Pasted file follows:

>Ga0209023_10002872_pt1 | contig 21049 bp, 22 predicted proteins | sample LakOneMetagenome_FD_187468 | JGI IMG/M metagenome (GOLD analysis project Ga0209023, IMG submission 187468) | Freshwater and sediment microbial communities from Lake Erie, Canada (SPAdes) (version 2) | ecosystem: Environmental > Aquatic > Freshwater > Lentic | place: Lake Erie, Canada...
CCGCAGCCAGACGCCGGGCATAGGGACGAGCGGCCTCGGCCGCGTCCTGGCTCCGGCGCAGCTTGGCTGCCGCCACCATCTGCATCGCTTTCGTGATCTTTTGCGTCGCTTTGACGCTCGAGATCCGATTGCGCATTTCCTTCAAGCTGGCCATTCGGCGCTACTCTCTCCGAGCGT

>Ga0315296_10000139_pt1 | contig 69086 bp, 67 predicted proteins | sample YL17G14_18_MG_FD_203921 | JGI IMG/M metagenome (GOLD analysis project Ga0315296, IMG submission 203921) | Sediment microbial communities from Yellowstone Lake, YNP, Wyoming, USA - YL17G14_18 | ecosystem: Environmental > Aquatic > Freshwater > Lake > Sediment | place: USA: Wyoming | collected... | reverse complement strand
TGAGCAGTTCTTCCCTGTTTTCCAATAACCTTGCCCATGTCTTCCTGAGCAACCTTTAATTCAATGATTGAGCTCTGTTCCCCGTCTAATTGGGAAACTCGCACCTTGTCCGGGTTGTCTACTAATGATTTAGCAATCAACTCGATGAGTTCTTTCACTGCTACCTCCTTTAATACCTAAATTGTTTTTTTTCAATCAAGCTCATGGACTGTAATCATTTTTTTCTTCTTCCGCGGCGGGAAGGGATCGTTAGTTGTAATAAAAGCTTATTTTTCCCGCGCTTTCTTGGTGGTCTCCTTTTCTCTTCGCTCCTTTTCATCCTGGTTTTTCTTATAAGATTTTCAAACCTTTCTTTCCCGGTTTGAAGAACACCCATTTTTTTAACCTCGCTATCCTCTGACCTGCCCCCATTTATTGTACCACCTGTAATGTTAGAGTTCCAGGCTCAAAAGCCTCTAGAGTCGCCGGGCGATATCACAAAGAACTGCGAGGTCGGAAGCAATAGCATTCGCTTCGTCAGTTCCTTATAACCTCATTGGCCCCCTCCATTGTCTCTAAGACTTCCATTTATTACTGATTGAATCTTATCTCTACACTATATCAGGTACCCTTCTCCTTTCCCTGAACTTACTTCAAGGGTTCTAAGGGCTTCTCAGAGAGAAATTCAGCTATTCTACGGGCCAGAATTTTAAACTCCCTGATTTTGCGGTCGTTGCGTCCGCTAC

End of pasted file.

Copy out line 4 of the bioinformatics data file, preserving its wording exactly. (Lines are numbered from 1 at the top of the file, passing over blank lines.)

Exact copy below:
TGAGCAGTTCTTCCCTGTTTTCCAATAACCTTGCCCATGTCTTCCTGAGCAACCTTTAATTCAATGATTGAGCTCTGTTCCCCGTCTAATTGGGAAACTCGCACCTTGTCCGGGTTGTCTACTAATGATTTAGCAATCAACTCGATGAGTTCTTTCACTGCTACCTCCTTTAATACCTAAATTGTTTTTTTTCAATCAAGCTCATGGACTGTAATCATTTTTTTCTTCTTCCGCGGCGGGAAGGGATCGTTAGTTGTAATAAAAGCTTATTTTTCCCGCGCTTTCTTGGTGGTCTCCTTTTCTCTTCGCTCCTTTTCATCCTGGTTTTTCTTATAAGATTTTCAAACCTTTCTTTCCCGGTTTGAAGAACACCCATTTTTTTAACCTCGCTATCCTCTGACCTGCCCCCATTTATTGTACCACCTGTAATGTTAGAGTTCCAGGCTCAAAAGCCTCTAGAGTCGCCGGGCGATATCACAAAGAACTGCGAGGTCGGAAGCAATAGCATTCGCTTCGTCAGTTCCTTATAACCTCATTGGCCCCCTCCATTGTCTCTAAGACTTCCATTTATTACTGATTGAATCTTATCTCTACACTATATCAGGTACCCTTCTCCTTTCCCTGAACTTACTTCAAGGGTTCTAAGGGCTTCTCAGAGAGAAATTCAGCTATTCTACGGGCCAGAATTTTAAACTCCCTGATTTTGCGGTCGTTGCGTCCGCTAC